kernel exploit Vs user land exploitation

Kernel exploits are used for privilege escalation, whereas user-land exploits aim to access a system and arbitrary execute a command. The privilege of the spawned shell or executed command totally depends to the privilege of the target vulnerable application and in a hardened environment it is minimal. If an administrator does not do his homework correctly and set the root credential for a vulnerable web server then the root privilege after successfully running an exploit against the web server is a bonus! On the other hand, the mere goal of a kernel exploit is privilege escalation. As a matter of fact, a kernel exploit is run after some sort of access to the system exists already, a remote kernel exploit is an exception though. For example an attacker may attack a vulnerable web server that is running on a limited user account using a buffer overflow exploit and receives a limited spawned shell. The attacker now wants to install a keylogger and since a keylogger is basically a driver the attacker should have the root privileges or at least the privilege to load a driver. To achieve that privilege, he needs to run a kernel exploit and elevate the privilege of the spawned shell.

Kernel vulnerability is not different than user-land vulnerability but the method of triggering operating system exploits is different! Kernel is composed of scheduler, memory manager, drivers and etc. A user-land application communicates with the operating system thorough system calls. Moreover a user-land program may communicate with a driver using IO calls. Kernels also communicate with the user through the hardware via drivers. For example, to connect to a webserver, a client should send a packet to the network card of the host. This packet arrives to the network card of the web server’s host and it is processed by the network driver which is kernel path. Except the network drivers, most of the vulnerable kernel paths are just accessible through a system call by a local program. Triggering exploits by a local program gives you some degree of control. For example bypassing ASLR and Non executable stacks is simple because you can place your shellcode in the executable and read its address!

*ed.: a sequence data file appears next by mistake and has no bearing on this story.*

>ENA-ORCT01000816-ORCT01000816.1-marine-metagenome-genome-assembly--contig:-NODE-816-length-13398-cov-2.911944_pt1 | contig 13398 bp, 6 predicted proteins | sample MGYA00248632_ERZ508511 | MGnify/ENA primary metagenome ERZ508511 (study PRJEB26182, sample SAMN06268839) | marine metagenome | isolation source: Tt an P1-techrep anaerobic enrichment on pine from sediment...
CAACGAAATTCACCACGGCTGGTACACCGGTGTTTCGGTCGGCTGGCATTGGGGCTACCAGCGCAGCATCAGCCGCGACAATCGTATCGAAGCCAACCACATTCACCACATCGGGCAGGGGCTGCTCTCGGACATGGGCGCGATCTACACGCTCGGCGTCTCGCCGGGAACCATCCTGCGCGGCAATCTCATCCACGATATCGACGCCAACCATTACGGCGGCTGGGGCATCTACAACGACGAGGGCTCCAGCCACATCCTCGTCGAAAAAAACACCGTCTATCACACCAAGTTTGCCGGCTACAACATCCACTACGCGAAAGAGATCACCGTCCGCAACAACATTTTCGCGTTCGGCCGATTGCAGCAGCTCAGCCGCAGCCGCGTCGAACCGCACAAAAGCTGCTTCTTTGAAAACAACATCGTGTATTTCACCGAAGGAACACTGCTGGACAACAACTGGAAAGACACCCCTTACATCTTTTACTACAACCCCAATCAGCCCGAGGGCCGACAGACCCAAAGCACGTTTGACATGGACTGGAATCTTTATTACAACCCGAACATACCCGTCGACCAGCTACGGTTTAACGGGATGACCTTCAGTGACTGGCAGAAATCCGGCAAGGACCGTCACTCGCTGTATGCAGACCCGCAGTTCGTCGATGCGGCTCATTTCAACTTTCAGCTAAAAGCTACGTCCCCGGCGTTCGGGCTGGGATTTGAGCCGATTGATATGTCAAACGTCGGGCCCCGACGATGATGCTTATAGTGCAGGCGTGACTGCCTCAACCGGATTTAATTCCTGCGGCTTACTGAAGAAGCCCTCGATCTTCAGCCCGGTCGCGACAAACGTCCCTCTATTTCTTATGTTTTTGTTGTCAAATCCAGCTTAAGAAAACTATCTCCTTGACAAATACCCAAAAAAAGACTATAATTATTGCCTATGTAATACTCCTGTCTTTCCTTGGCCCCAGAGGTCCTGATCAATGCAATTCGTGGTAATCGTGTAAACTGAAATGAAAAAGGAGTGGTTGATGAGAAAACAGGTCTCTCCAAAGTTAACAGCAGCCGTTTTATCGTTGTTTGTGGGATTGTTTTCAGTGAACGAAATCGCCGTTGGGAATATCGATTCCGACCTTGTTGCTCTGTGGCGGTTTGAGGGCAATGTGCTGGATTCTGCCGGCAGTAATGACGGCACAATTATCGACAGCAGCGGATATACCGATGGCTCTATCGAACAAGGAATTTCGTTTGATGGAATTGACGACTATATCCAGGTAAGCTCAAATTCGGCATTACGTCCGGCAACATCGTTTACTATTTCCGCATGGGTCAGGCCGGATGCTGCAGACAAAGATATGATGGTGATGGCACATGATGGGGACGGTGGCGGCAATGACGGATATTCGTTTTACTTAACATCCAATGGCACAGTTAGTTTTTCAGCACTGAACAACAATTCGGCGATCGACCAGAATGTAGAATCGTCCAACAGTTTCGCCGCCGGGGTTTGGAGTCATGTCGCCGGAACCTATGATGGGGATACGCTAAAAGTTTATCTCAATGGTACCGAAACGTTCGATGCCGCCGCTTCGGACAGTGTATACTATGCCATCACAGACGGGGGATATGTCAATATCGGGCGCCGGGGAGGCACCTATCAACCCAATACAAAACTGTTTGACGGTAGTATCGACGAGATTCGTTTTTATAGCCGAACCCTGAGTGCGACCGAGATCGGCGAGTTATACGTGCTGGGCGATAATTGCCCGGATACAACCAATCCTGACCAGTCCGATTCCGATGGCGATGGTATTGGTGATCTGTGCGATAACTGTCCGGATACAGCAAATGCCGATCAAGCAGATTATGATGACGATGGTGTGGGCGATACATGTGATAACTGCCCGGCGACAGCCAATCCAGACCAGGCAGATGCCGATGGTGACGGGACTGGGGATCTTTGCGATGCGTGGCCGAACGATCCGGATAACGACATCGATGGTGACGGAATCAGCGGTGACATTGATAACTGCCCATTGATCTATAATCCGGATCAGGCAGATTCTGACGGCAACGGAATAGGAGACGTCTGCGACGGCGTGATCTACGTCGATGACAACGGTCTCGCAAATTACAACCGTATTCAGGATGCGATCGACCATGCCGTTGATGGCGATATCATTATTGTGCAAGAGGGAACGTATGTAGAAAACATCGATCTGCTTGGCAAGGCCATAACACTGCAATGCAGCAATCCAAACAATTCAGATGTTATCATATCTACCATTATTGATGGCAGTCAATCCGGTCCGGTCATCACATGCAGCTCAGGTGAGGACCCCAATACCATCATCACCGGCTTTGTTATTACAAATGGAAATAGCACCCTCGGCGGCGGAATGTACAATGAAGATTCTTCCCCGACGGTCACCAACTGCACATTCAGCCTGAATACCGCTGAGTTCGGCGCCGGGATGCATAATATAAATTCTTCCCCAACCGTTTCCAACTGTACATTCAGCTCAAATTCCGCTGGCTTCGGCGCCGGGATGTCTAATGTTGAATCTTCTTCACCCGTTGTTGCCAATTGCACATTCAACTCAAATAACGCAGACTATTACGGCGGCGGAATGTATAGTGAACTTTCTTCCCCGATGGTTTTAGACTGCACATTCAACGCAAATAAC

Exploiting operating system kernel definitely introduces new challenges. Triggering kernel vulnerability is equal to tampering the operating system. Messing around with the operating system is not without extra costs; you should always have a recovery phase in your kernel exploits to remedy your mess. Furthermore leveraging kernel vulnerability needs more knowledge. There are lots of factors involved in determining the status of the operating system. Exploit writing for kernel cannot be successfully done without knowing the effects of other processes on the kernel and also the effect of your exploit on other processes. For example as you will see in the privilege escalation shellcode tutorial, one method of transferring the execution to your shellcode is modifying the system call table. Assume that your shellcode is placed in the user-land virtual addresses as part of your program executable. To execute the shellcode you update a system call to points to your shellcode. Now what happens if another process calls the system call even before your shellcode has a chance to recover the state of the system call table? The system probably crashes because other processes do not see the virtual addresses of your process and a critical page fault arises. To avoid this you probably want to modify the local descriptor tables entries, which is different for each process, or choosing an infrequent used system call instead of using a high demanded system call.

It should come as no surprise that remote kernel exploits are even more challenging. Not only you have the aforementioned challenges of local kernel exploit but also you face ASLR, non-executable stack and stack canaries protections. Because of all of these problems most people believe that arbitrary memory overwrite is the only exploitable vector in case of kernel remote exploits. It should be also mentioned that this type of vulnerability is also very common in drivers. For example UserSharedData in windows and Vsyscall page in Linux are perfect places to overwrite the shellcode. These places have fixed addresses and they have double mappings. Their mapping from a kernel path is writable so you don’t worry about being non-executable.

In kernel shellcode article you will see how a kernel exploit elevates privilege of a process.

The reference of this article like other kernel exploit materials in this website is A Guide to Kernel Exploitation book.

Read 1151 times Last modified on Monday, 13 July 2015 15:35
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